Testing for the tournament involved us making the three biggest decks in the field: Faeries, Kithkin, and Five-Color Control. I still wasn’t exactly sure what I wanted to play, but it definitely was a toss-up between Faeries or Five-Color Control. My love affair with Islands is much too strong for me to even consider playing a deck with 16 Plains. After several days of testing, the Faeries deck was putting up decent results, but so were all the other decks. It seemed like every deck was winning 50% of the time, and that just didn’t seem like accurate results. I think the reason for this dawned upon us at the same time. When you have an entire house filled with masters, you’re simply just not going to get the numbers that you were getting when you were testing on MTGO or with your local friends. I felt that the Kithkin versus Five-Color matchup was heavily in Five-Color’s favour, but after hours and hours of testing, it really felt closer to a 50/50 matchup. After hours and hours of testing the Five-Color versus Faeries matchup, the end results was 50/50. A turn 2 Bitterblossom plus 2-3 relevant spells was just an autoloss, but any fair game of Magic that was played gave the Five-Color deck a much bigger edge.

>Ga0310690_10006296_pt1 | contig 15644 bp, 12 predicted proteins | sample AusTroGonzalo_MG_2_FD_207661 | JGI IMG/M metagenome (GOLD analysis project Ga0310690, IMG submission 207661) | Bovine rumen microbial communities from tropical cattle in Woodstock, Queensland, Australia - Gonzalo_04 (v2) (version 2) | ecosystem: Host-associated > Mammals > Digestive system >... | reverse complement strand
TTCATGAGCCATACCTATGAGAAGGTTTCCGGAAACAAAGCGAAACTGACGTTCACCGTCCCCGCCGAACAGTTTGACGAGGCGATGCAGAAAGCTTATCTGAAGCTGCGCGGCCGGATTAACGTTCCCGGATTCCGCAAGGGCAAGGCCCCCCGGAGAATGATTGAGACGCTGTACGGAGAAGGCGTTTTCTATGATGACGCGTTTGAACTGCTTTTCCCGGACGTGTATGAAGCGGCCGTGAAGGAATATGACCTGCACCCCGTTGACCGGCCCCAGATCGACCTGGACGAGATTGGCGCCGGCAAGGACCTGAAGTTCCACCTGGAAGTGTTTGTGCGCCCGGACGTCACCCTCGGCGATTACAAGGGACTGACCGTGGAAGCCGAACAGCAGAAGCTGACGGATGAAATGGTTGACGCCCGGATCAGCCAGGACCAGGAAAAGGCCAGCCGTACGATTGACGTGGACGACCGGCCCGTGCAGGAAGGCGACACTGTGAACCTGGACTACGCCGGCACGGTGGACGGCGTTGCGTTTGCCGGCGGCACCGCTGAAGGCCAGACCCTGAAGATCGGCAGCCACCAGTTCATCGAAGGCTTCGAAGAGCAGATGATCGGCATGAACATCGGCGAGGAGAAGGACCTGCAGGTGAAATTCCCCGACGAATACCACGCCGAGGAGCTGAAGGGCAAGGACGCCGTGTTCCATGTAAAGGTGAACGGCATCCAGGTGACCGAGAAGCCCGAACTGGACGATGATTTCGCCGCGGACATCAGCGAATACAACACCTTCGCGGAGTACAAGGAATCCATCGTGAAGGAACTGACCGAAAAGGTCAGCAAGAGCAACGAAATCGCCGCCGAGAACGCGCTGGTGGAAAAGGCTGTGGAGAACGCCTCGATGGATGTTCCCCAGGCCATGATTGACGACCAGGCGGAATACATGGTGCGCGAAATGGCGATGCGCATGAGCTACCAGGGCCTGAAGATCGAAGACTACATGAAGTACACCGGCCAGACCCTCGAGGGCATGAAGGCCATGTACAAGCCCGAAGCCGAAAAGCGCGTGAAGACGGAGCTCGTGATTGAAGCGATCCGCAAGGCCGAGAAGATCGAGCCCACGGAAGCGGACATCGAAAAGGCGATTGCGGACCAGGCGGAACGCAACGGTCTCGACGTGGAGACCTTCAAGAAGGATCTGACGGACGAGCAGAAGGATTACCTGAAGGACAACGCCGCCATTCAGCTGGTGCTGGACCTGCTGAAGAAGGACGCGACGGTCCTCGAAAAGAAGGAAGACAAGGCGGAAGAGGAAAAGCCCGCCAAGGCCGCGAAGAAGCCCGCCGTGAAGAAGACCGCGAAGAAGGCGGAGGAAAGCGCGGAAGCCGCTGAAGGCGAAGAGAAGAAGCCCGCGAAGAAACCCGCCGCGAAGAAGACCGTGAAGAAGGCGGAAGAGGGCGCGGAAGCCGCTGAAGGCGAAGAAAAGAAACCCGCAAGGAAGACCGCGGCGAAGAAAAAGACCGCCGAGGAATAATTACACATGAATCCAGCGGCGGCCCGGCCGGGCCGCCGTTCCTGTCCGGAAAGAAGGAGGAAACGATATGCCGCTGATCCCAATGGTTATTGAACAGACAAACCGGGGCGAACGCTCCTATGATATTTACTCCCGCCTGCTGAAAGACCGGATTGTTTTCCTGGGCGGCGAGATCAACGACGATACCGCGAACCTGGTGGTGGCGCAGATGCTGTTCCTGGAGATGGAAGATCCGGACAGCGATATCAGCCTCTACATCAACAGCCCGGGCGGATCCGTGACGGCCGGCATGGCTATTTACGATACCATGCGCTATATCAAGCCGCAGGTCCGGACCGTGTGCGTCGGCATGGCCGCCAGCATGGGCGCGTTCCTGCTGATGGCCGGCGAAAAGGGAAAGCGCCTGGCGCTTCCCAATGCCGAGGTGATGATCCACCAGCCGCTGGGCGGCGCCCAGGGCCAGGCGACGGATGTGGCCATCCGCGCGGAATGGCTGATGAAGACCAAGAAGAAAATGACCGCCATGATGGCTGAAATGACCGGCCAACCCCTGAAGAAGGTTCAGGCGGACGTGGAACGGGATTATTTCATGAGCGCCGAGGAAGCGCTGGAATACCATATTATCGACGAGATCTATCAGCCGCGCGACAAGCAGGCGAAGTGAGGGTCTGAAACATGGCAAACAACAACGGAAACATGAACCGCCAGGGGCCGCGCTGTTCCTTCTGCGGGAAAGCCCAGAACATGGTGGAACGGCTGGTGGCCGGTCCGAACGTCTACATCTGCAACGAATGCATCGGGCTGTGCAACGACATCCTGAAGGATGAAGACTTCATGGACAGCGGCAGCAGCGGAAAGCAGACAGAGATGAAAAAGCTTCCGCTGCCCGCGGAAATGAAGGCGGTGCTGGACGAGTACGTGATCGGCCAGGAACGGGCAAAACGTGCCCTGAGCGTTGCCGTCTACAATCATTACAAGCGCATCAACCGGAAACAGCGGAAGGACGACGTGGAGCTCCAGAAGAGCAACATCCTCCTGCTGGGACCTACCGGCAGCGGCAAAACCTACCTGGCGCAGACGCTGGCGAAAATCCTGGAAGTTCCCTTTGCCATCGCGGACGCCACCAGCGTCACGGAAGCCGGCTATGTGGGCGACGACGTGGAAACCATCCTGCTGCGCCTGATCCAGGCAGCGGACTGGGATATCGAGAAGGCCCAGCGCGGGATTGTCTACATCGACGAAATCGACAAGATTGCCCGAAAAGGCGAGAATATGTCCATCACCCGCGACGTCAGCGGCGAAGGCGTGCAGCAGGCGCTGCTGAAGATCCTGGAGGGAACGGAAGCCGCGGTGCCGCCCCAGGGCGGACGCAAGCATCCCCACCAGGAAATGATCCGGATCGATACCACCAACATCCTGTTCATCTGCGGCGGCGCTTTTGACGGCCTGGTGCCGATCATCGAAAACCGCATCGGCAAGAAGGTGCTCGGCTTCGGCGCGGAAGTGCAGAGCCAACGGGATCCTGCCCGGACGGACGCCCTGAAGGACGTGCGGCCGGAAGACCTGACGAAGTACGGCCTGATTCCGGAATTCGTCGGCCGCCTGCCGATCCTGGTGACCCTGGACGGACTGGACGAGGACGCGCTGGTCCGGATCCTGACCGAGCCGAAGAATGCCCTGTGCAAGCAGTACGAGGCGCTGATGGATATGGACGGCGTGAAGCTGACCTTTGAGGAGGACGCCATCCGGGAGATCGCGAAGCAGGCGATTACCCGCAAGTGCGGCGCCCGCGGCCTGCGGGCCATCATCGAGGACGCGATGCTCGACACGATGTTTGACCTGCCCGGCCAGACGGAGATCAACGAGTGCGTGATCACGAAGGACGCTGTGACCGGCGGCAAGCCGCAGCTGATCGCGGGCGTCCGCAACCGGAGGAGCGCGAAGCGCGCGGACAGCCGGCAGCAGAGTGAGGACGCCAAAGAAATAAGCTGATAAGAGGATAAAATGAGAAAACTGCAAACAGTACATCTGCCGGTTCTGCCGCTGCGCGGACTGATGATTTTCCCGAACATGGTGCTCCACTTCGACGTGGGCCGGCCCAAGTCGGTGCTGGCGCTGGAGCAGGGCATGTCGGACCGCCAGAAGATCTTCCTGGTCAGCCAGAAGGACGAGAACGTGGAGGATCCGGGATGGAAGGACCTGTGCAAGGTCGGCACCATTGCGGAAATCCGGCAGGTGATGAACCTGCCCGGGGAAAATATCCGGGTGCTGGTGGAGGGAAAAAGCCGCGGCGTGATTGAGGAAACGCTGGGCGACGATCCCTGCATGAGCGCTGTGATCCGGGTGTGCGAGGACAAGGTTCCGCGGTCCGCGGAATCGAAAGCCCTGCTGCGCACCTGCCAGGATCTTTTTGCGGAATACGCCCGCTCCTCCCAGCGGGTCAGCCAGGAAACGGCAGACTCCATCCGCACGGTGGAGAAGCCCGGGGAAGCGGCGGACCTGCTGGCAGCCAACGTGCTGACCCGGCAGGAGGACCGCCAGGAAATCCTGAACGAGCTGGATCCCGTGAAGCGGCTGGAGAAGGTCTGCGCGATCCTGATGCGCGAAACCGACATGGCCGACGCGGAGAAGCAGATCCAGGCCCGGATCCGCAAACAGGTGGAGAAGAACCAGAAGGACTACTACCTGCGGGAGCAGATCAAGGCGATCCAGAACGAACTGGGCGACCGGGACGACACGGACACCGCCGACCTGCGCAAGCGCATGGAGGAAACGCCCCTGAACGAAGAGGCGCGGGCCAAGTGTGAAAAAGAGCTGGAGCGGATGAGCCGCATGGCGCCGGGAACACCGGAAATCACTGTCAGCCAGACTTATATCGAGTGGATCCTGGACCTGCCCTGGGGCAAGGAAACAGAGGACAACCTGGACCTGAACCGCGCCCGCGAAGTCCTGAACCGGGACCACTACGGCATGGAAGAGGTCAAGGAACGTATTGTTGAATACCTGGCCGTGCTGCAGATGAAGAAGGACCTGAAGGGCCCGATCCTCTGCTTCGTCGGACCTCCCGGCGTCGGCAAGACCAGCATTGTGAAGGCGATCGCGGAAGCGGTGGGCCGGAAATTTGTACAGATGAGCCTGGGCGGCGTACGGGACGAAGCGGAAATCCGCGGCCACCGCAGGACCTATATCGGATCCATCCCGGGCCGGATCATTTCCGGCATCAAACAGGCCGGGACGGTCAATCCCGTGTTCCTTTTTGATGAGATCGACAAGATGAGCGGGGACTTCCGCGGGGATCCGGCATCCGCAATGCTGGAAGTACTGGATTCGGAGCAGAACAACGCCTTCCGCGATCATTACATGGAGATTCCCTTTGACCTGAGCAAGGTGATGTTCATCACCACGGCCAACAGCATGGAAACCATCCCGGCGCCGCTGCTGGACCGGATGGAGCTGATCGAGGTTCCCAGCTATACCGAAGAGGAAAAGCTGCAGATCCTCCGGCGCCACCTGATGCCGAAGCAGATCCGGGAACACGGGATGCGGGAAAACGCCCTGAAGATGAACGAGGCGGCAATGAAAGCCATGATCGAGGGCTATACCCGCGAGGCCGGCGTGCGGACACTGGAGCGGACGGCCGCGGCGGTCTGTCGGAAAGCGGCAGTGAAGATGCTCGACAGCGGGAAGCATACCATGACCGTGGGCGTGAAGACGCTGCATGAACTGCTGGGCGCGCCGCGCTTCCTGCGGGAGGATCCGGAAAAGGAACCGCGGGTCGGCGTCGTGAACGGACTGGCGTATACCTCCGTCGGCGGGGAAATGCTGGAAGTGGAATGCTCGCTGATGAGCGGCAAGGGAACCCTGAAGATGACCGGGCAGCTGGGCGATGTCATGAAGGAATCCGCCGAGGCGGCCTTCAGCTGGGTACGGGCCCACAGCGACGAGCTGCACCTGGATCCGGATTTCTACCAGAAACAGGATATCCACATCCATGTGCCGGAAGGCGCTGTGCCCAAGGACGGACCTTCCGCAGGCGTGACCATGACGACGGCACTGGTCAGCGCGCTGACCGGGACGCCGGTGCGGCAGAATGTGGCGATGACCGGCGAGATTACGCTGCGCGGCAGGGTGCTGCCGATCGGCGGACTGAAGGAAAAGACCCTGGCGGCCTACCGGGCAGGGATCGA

Time was running out, and even going into the last day before GP: Rimini, I still didn’t know what I wanted to play. At this point I was working on my own brew which utilized Fulminator Mage, Mulldrifter, Stillmoon Cavalier, Sower of Temptation, and Reveillark as I really wanted to make Reveillark work in this block. I just didn’t like River Kelpie or Archon of Justice against Kithkin, because Unmake just kolded the card. Reveillark seemed like the natural “big threat” solution for this because Five-Color is only allotted 2 or 3 slots for win conditions, and I wanted one that actually did something to fight removal. The only problem was that I didn’t have too much more time to test the deck, and the Fulminator Mages were much weaker than Kitchen Finks. After further discussion with the rest of the David Besso house, I was finally convinced by Patrick to play his version of Five-Color Control. Patrick and Manuel Bucher spent countless hours playing and tweaking their decks, and I was just testing an idea that I had that day. I essentially played their same 75, except I replaced one River Kelpie with an Oona, Queen of the Fae. I also cut a Plumeveil from the main for a 4th Firespout, as I really felt like the Kithkin matchup was a little worse than advertised, and I replaced their one-of Inversion with a second Shriekmaw to make my Makeshift Mannequins better. Here is what I played at the tournament: